In the city where he is a second-year college student in business administration, Amr Ibrahim Mostafa Seoud won Egypt’s first men’s 100m gold medal at the Pan Arab Games in more than 40 years yesterday (22). In so doing, on day two of the four-day Games, he maintained an extraordinary national record-breaking sequence.
After a cautious start, and trailing Saudi Arabia’s Yahya Al Kahes for 80 metres, Seoud powered to victory with a late surge, setting an Egyptian record of 10.38 seconds. It means that, in each of the five international events in which he has participated this year, the 21-year-old Seoud has set a national record at either 100m or 200m.
Al Kahes had by far the better start and, at 50 metres, there seemed no way he would be caught. “My first 30 metres was not so good,” Seoud said. “The distance between him and me was growing but I got focused after 50m and I got him.” Seoud explained that, after one false start for the race, and the threat of disqualification for the next man to jump the gun, he did not dare take a risk.
“The Saudi Arabian had the first false start and I was worried about going out like the other Egyptian (Ahmed Mohamed Ali) yesterday,” Seoud added. Al Kahes took his defeat on the chin, accepting his fate. “I had a great start but I don’t know what happened in the last 20 metres,” he said. “I’m happy but I would have been happier with the gold. Maybe I will have the chance next time.”
Seoud is the first Egyptian winner of the title since 1965 but the third to claim it in his own country. Emad El Shafei took the gold at the first Pan Arab Games, in Alexandria, in 1953, and Mohamed Ahmed El Guindi followed suit in Cairo 12 years later.
National records aplenty – Beijing ambitions
Once Seoud gains more confidence in his start, he believes that he is capable of a legal time close to the 10.11 he recorded in domestic competition this season but which could not be ratified because there was no wind reading.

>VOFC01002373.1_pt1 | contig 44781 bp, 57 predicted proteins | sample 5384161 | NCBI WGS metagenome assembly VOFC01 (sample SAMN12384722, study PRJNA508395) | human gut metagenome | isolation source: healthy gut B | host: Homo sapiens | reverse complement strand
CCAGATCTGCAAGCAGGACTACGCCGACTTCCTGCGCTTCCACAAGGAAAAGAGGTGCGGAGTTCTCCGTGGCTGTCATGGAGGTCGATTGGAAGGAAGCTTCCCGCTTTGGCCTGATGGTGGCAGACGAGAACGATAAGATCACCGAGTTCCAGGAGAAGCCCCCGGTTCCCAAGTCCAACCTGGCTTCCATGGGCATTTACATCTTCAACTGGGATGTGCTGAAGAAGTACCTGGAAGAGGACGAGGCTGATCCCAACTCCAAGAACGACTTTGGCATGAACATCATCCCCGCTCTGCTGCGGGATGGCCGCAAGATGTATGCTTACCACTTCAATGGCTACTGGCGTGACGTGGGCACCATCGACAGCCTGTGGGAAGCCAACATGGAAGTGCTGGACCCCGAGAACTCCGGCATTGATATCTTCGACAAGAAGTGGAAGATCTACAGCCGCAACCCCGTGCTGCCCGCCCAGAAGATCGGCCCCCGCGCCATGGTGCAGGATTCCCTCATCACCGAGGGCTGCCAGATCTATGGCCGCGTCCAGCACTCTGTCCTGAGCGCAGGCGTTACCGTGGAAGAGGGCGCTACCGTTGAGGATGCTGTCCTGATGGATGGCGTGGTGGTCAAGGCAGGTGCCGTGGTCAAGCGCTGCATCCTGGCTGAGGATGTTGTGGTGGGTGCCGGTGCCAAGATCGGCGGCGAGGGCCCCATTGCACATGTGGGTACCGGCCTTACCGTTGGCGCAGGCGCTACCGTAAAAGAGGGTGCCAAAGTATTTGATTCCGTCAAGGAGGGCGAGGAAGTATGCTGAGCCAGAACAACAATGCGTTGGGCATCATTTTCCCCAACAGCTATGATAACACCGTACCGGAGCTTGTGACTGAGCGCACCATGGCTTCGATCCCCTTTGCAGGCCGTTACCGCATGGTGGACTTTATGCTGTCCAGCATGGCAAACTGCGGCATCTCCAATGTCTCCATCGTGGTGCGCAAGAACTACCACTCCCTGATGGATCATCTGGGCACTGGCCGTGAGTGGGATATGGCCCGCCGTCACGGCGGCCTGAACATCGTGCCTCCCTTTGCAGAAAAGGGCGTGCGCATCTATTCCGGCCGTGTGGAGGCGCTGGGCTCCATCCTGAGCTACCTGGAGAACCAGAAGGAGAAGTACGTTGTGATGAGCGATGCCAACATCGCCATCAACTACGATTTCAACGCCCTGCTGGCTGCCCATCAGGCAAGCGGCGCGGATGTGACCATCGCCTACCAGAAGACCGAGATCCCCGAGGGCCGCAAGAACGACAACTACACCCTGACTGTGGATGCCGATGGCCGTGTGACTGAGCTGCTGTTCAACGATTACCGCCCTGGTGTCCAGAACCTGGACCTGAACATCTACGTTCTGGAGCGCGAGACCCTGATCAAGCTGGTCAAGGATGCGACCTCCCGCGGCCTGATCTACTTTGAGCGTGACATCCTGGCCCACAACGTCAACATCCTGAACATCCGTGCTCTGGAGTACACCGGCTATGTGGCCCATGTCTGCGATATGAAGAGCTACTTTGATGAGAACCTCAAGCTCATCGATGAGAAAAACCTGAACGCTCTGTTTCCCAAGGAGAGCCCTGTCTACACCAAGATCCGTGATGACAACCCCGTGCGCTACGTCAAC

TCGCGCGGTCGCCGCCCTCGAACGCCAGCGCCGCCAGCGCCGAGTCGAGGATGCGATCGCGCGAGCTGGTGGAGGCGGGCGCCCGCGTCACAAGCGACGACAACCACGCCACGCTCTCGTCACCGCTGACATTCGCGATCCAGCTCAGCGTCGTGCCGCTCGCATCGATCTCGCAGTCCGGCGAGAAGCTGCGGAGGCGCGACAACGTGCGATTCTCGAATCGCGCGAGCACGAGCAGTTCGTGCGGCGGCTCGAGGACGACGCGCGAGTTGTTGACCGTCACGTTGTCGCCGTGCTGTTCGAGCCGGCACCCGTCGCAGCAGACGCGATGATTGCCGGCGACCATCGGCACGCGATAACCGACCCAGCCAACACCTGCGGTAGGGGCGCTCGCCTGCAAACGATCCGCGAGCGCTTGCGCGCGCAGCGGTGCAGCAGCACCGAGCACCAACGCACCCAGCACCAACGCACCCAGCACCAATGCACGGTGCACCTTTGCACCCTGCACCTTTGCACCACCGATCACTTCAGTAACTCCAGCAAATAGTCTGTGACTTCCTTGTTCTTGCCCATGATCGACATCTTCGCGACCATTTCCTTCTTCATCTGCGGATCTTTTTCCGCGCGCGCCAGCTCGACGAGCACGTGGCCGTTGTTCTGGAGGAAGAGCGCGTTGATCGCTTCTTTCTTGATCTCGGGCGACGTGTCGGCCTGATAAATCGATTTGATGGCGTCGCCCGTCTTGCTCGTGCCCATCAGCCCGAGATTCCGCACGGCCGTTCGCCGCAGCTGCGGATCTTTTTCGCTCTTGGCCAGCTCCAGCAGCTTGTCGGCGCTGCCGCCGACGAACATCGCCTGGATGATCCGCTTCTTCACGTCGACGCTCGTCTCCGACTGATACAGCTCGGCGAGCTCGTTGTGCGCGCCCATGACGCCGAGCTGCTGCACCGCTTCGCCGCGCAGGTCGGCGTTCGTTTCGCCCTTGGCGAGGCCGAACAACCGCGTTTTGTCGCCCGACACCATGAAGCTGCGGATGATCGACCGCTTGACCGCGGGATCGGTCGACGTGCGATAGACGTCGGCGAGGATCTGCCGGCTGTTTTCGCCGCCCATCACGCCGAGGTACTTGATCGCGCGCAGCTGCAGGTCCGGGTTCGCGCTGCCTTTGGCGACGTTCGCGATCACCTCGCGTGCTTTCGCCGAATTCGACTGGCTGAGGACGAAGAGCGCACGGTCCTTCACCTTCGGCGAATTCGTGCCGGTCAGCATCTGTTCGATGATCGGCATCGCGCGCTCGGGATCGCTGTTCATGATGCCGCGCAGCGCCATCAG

Seoud, the World University Games 200m champion this year, began his sequence of national records at the Arab Championships, in Amman, in May, when he was runner-up in the 100m in 10.45. In the All Africa Games, in Algiers, in July, he set a national 200m record of 20.83 in the semi-finals, although he was slower in the final, finishing fourth.
On to Bangkok, for the World University Games, and Seoud took 200m title in a national record 20.74, improving it to 20.65 in reaching the second round of the World Championships, in Osaka. Has been breaking national records since 2003 when, just two months after taking up athletics, he was picked for the World Indoor Championships, in Birmingham, England, and set a national mark of 6.93.
In 2004 Seoud earned a scholarship to the Dekalb International Training Centre, in Atlanta, where he was coached by Innocent Egbunike, the 1987 World Championships 400m runner-up. However, injuries cost him his scholarship there, although he was undeterred.
In 2005 Seoud was back on the path of improvement, while training at the IAAF High Performance Centre in Dakar, only to be derailed by injury again. No longer training in Dakar, he competed mainly in domestic events in 2006, setting a national record of 10.48 in the Egyptian Championships.
Sundanese sweep of one and two lap titles
Even though Seoud combines athletics with his studies at the Canadian International College, his goal for next year is clear. “I am waiting for a medal in the Olympic Games,” he said. More immediately, there is the 200m today and tomorrow and a potential clash with the 400m champion here, Nagmeldin Ali Abubakr, from Sudan.
Abubakr produced a strong finish to pass Saudi Arabia’s Hemdane Awida in the home straight and record 46.16, to some extent making up for his disappointment in Osaka, where he pulled up injured during the first round.
He thus played his part in a Sudanese sweep of the men’s and women’s 400 and 800m titles, all staged yesterday.
While Nawal El Jak took the women’s 400m in 54.15, and Amma Bakhit the women’s 800m in 2:07.95, their victories were dwarfed by that of Abubakr Kaki in the men’s 800m. Kaki set a championship record, and the fourth quickest time in the world this year, running a solo 1:43.90. Saudi Arabia’s Mohamed Al Salhi took the silver medal almost three seconds behind Kaki, who also won the All Africa Games title, in Algiers, in July, when he defeated South Africa’s Mbulaeni Mulaudzi, the World Indoor champion.
At the opposite end of the scale of Kaki’s time yesterday was the women’s 5000m, which produced the slowest winning performance in Pan Arab Games history by almost three minutes. It amounted to a 4600m warm-up, with not one athlete prepared to chance an injection of pace, and a 400m sprint as Tunisia’s Safa Issaoui produced a 62 seconds last lap to win in 19:13.96.
David Powell for the IAAF